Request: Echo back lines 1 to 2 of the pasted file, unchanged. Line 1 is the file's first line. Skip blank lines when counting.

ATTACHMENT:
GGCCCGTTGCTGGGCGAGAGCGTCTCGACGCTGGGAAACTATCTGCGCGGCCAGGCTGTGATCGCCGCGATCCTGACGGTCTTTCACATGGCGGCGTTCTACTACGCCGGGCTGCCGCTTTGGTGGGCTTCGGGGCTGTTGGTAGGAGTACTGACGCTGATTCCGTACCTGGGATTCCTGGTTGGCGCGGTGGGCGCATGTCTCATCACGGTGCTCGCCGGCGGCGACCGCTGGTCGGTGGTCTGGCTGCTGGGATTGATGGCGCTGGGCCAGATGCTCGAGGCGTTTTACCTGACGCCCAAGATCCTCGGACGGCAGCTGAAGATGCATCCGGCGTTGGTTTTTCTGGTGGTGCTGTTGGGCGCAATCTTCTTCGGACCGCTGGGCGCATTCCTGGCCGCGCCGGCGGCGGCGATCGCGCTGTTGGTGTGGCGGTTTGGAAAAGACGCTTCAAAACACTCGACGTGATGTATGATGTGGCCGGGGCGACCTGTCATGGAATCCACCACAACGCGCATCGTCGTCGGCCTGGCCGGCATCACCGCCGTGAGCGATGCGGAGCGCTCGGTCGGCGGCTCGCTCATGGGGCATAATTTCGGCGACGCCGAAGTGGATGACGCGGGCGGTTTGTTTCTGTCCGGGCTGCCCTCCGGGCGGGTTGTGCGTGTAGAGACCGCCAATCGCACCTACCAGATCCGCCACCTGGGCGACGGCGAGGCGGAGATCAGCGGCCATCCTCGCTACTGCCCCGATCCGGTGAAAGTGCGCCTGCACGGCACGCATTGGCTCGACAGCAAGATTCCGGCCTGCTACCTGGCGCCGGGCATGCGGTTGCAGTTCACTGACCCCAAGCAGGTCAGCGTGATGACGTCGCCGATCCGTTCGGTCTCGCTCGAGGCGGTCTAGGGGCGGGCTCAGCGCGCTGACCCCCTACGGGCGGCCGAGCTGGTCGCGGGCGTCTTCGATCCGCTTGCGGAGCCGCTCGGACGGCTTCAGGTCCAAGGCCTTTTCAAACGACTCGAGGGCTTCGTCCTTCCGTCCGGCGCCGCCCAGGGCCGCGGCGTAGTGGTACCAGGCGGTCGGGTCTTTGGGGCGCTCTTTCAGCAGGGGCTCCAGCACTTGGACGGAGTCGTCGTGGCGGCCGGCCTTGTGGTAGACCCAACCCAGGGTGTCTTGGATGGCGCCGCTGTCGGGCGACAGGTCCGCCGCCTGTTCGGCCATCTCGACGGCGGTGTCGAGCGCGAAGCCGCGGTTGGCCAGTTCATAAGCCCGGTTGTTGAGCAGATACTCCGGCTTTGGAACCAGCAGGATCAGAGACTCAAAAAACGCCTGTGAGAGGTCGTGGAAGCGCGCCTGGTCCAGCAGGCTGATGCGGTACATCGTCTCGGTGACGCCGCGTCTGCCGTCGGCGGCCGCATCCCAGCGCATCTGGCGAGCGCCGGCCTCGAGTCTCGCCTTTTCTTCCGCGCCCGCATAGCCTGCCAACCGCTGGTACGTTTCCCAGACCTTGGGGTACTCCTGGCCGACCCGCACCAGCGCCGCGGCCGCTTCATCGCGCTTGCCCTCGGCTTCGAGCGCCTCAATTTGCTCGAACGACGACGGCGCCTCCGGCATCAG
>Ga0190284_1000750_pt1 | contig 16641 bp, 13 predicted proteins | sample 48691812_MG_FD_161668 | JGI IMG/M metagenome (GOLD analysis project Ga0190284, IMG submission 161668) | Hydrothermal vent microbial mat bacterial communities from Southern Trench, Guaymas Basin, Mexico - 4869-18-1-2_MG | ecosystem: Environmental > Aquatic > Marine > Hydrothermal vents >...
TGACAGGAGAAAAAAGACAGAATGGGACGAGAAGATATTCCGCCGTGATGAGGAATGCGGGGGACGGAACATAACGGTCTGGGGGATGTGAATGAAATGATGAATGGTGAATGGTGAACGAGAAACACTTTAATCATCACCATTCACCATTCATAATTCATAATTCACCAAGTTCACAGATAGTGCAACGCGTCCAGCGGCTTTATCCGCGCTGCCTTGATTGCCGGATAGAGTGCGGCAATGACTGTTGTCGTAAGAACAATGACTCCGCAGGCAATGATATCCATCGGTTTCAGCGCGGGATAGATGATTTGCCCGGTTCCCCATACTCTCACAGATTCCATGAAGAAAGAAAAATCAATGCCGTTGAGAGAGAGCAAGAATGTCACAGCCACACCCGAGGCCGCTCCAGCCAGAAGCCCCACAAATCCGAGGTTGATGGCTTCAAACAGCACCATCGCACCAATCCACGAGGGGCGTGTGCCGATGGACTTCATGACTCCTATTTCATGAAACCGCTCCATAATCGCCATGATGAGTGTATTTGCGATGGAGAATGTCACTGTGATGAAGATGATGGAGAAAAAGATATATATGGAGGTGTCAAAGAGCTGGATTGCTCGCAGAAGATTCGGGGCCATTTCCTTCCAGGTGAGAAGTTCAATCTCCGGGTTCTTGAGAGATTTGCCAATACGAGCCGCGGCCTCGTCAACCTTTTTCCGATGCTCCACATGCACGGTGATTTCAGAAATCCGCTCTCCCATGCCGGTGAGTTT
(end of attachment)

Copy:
GGCCCGTTGCTGGGCGAGAGCGTCTCGACGCTGGGAAACTATCTGCGCGGCCAGGCTGTGATCGCCGCGATCCTGACGGTCTTTCACATGGCGGCGTTCTACTACGCCGGGCTGCCGCTTTGGTGGGCTTCGGGGCTGTTGGTAGGAGTACTGACGCTGATTCCGTACCTGGGATTCCTGGTTGGCGCGGTGGGCGCATGTCTCATCACGGTGCTCGCCGGCGGCGACCGCTGGTCGGTGGTCTGGCTGCTGGGATTGATGGCGCTGGGCCAGATGCTCGAGGCGTTTTACCTGACGCCCAAGATCCTCGGACGGCAGCTGAAGATGCATCCGGCGTTGGTTTTTCTGGTGGTGCTGTTGGGCGCAATCTTCTTCGGACCGCTGGGCGCATTCCTGGCCGCGCCGGCGGCGGCGATCGCGCTGTTGGTGTGGCGGTTTGGAAAAGACGCTTCAAAACACTCGACGTGATGTATGATGTGGCCGGGGCGACCTGTCATGGAATCCACCACAACGCGCATCGTCGTCGGCCTGGCCGGCATCACCGCCGTGAGCGATGCGGAGCGCTCGGTCGGCGGCTCGCTCATGGGGCATAATTTCGGCGACGCCGAAGTGGATGACGCGGGCGGTTTGTTTCTGTCCGGGCTGCCCTCCGGGCGGGTTGTGCGTGTAGAGACCGCCAATCGCACCTACCAGATCCGCCACCTGGGCGACGGCGAGGCGGAGATCAGCGGCCATCCTCGCTACTGCCCCGATCCGGTGAAAGTGCGCCTGCACGGCACGCATTGGCTCGACAGCAAGATTCCGGCCTGCTACCTGGCGCCGGGCATGCGGTTGCAGTTCACTGACCCCAAGCAGGTCAGCGTGATGACGTCGCCGATCCGTTCGGTCTCGCTCGAGGCGGTCTAGGGGCGGGCTCAGCGCGCTGACCCCCTACGGGCGGCCGAGCTGGTCGCGGGCGTCTTCGATCCGCTTGCGGAGCCGCTCGGACGGCTTCAGGTCCAAGGCCTTTTCAAACGACTCGAGGGCTTCGTCCTTCCGTCCGGCGCCGCCCAGGGCCGCGGCGTAGTGGTACCAGGCGGTCGGGTCTTTGGGGCGCTCTTTCAGCAGGGGCTCCAGCACTTGGACGGAGTCGTCGTGGCGGCCGGCCTTGTGGTAGACCCAACCCAGGGTGTCTTGGATGGCGCCGCTGTCGGGCGACAGGTCCGCCGCCTGTTCGGCCATCTCGACGGCGGTGTCGAGCGCGAAGCCGCGGTTGGCCAGTTCATAAGCCCGGTTGTTGAGCAGATACTCCGGCTTTGGAACCAGCAGGATCAGAGACTCAAAAAACGCCTGTGAGAGGTCGTGGAAGCGCGCCTGGTCCAGCAGGCTGATGCGGTACATCGTCTCGGTGACGCCGCGTCTGCCGTCGGCGGCCGCATCCCAGCGCATCTGGCGAGCGCCGGCCTCGAGTCTCGCCTTTTCTTCCGCGCCCGCATAGCCTGCCAACCGCTGGTACGTTTCCCAGACCTTGGGGTACTCCTGGCCGACCCGCACCAGCGCCGCGGCCGCTTCATCGCGCTTGCCCTCGGCTTCGAGCGCCTCAATTTGCTCGAACGACGACGGCGCCTCCGGCATCAG
>Ga0190284_1000750_pt1 | contig 16641 bp, 13 predicted proteins | sample 48691812_MG_FD_161668 | JGI IMG/M metagenome (GOLD analysis project Ga0190284, IMG submission 161668) | Hydrothermal vent microbial mat bacterial communities from Southern Trench, Guaymas Basin, Mexico - 4869-18-1-2_MG | ecosystem: Environmental > Aquatic > Marine > Hydrothermal vents >...